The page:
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Our interim management provides a senior independent manager for a defined period, either to undertake a change programme or project, or to take on a specified role.

In general terms interim management is the temporary appointment of a senior independent executive or manager by an organisation for a defined period, either to undertake a change programme or project, or to take on a specified role (such as filling a gap). An interim management placement is a flexible resource used for a limited time and often arranged at short notice.

What Type Of Role Does An Interim Manager Fulfil?

Factors that lead to the use of interim managers include:

  • restructuring of organisations which can reduce readily available in-house expertise to competently
  • oversee change activities
  • temporarily vacant senior positions
  • the need for organisations to undertake strategic change.

The role may be a stop gap position to provide continuity, strategic placement to develop the business or a project placement to achieve a defined aim.

Why Use An Interim Manager?

Using interim managers gives organisations the flexibility to rapidly handle unforeseen and exceptional circumstances (which are becoming more frequent) without disrupting business as normal. Additionally, interim managers can add value through the diverse experience they bring from a wide range of organisations and industry sectors. It is important that, prior to appointing an interim manager, the organisation is clear about the purpose and intended contribution of the interim manager.

Advantages Of Using Interim Managers Rather Than Other Resources
  • Speed of recruitment gives an organisation the flexibility to respond to market forces and to implement key decisions rapidly (days versus months).
  • It prevents other management being diverted.
  • It gives a breathing space to make a well-considered permanent appointment and reduce the risk of making an expensive hiring mistake.
  • Often hands-on managers committed to delivering results, with considerable expertise able to transfer both specialised knowledge and ideas on best practice. They are also able to give coaching in general management skills and are happy to help the development of less experienced managers.
  • The objectivity and loyalty from having neither political baggage nor personal agenda for advancement within the client organisation. Many (although not necessarily all) interim managers are not seeking a permanent position, so they do not pose a threat to the promotion prospects of others.
  • Since interim managers are selected for their interpersonal skills, they are generally able to gain the co-operation and respect of colleagues and subordinates.
  • Interim managers may be very welcome where they are involved in start-up activities or new and exciting ventures.
  • Resourcing is often for a fixed period, at a fixed cost.
Contractual Details

These will vary according to the assignment, the organisation and the status of the interim manager but ought to cover:

  • description of the project
  • timescale for the assignment
  • arrangements for extending the assignment, as necessary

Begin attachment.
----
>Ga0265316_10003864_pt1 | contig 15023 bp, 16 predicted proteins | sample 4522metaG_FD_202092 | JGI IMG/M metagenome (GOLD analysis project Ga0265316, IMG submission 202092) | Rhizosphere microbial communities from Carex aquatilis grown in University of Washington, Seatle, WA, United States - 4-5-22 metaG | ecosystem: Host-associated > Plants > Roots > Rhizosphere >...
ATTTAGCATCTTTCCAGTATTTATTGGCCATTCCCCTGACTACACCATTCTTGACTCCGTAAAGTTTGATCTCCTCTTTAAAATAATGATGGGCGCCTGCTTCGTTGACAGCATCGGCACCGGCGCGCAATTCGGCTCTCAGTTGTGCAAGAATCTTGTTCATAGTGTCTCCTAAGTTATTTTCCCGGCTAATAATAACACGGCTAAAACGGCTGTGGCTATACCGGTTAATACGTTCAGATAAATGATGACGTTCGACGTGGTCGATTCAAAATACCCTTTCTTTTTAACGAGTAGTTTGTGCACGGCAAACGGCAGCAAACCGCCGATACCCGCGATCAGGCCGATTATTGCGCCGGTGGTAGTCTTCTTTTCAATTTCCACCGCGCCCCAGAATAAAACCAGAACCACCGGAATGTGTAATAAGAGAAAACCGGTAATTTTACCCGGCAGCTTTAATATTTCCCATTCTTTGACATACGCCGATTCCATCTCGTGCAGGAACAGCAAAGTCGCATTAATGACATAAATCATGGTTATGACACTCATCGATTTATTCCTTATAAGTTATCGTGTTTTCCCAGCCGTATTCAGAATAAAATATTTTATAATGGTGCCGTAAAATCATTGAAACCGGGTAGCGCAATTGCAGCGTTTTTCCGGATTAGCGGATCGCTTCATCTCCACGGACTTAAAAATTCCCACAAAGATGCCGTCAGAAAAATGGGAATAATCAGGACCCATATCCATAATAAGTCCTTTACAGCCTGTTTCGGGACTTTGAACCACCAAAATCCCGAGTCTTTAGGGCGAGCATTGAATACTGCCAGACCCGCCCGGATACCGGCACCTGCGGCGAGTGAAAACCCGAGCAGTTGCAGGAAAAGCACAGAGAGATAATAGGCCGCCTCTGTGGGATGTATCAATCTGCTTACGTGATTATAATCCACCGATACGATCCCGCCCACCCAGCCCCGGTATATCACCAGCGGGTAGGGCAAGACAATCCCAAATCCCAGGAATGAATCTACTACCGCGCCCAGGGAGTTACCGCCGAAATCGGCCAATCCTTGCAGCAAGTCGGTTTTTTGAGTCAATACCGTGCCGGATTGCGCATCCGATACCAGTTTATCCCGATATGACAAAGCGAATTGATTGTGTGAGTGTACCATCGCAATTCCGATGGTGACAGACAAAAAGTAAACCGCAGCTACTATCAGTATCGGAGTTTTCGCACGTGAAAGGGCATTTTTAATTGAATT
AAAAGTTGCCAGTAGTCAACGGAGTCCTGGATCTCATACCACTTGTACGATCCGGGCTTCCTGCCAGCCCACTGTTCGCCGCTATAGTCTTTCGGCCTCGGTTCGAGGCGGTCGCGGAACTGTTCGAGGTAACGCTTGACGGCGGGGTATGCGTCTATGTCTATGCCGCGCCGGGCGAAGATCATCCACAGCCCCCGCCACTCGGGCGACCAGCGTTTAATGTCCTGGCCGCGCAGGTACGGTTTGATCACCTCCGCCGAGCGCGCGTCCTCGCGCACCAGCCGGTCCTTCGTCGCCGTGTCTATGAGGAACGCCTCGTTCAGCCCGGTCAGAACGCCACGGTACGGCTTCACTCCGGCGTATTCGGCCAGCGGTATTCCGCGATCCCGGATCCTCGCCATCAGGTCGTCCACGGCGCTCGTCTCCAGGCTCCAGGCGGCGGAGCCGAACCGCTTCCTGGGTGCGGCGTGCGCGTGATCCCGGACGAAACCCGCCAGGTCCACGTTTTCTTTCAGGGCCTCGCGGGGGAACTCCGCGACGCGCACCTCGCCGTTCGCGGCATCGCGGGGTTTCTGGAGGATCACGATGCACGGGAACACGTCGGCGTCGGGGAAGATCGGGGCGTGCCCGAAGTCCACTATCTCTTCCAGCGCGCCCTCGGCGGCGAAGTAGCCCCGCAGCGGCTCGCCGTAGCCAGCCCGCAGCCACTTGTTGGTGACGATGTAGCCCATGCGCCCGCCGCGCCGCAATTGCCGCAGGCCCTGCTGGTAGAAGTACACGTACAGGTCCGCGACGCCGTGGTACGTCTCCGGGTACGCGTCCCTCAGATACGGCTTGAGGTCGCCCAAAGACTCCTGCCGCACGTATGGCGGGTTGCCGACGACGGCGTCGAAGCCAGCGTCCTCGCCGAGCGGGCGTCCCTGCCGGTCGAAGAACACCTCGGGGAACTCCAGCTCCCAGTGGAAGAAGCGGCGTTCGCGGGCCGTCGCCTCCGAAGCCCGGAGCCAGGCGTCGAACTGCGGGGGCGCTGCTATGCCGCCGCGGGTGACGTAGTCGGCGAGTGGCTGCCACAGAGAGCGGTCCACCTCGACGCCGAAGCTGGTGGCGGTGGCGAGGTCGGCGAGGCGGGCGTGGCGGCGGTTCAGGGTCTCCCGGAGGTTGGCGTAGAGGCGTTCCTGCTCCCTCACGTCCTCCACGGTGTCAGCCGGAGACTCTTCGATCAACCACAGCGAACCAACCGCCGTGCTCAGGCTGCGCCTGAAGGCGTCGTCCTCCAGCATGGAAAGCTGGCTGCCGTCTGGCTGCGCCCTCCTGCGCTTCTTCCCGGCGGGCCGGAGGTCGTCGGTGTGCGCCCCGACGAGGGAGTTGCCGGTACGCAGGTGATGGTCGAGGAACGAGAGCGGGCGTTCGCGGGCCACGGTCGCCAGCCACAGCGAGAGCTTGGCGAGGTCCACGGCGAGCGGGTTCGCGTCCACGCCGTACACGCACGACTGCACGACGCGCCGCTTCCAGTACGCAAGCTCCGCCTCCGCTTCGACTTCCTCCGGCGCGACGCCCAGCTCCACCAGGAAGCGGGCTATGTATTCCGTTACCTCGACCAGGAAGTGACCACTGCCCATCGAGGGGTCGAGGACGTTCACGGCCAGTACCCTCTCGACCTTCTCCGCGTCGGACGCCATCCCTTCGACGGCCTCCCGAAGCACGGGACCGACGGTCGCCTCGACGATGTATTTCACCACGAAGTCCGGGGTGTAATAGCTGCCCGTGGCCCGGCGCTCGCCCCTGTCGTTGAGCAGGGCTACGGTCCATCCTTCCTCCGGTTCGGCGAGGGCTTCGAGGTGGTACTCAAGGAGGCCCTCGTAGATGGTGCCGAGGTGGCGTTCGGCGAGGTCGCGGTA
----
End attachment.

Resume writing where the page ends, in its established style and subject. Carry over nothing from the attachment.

• results criteria
  • fee structure including payment terms, expenses and bonuses
  • if organised through an agency, the arrangements for re-engagement or permanent engagement
  • confidentiality requirements.
Integrating An Interim Manager Into Your Organisation

There are a number of people management issues that have the potential to cause problems within the organisation.

  • Because interim managers are often brought in at short notice, it is difficult for the organisation to prepare properly for their arrival. This may then result in an unwelcoming or even hostile reception or just a lack of co-operation.
  • Hiring an interim manager may be regarded by the local managers as indicating a lack of confidence in their ability which could result in a lowering of morale.
  • Where interim managers are used for sensitive restructuring exercises or sell-offs they may be seen as doing the directors’ dirty work for them.
  • In general, interim managers may be perceived as expensive, redundant executives, in search of a proper job.

To counteract any negative impact when hiring an interim manager, it is essential that both the role and the scope of activity of the interim manager are explained clearly to colleagues at the outset.

How To Ensure That The Job Is Done As You Want
Beforehand
  • Clearly define both the task and the position in the organisation, and the performance goals.
  • Specify the expertise and personal attributes which you require of the interim manager.
  • Thoroughly check candidates’ references.
  • Ensure there are clear channels of communication between yourself, the agent and the interim manager.
  • Build and manage the relationship with the interim manager to ensure they have a good understanding of your business, its characteristics and needs.
During the assignment
  • Give the interim manager appropriate authority.
  • Monitor the progress of the assignment.
  • Ensure the project is client-driven and not candidate-driven.
Afterwards
  • Review the outcome of the assignment against the original requirement.
  • This is often done through an exit review to share the learning experience.

For more details and services pricing, please contact us.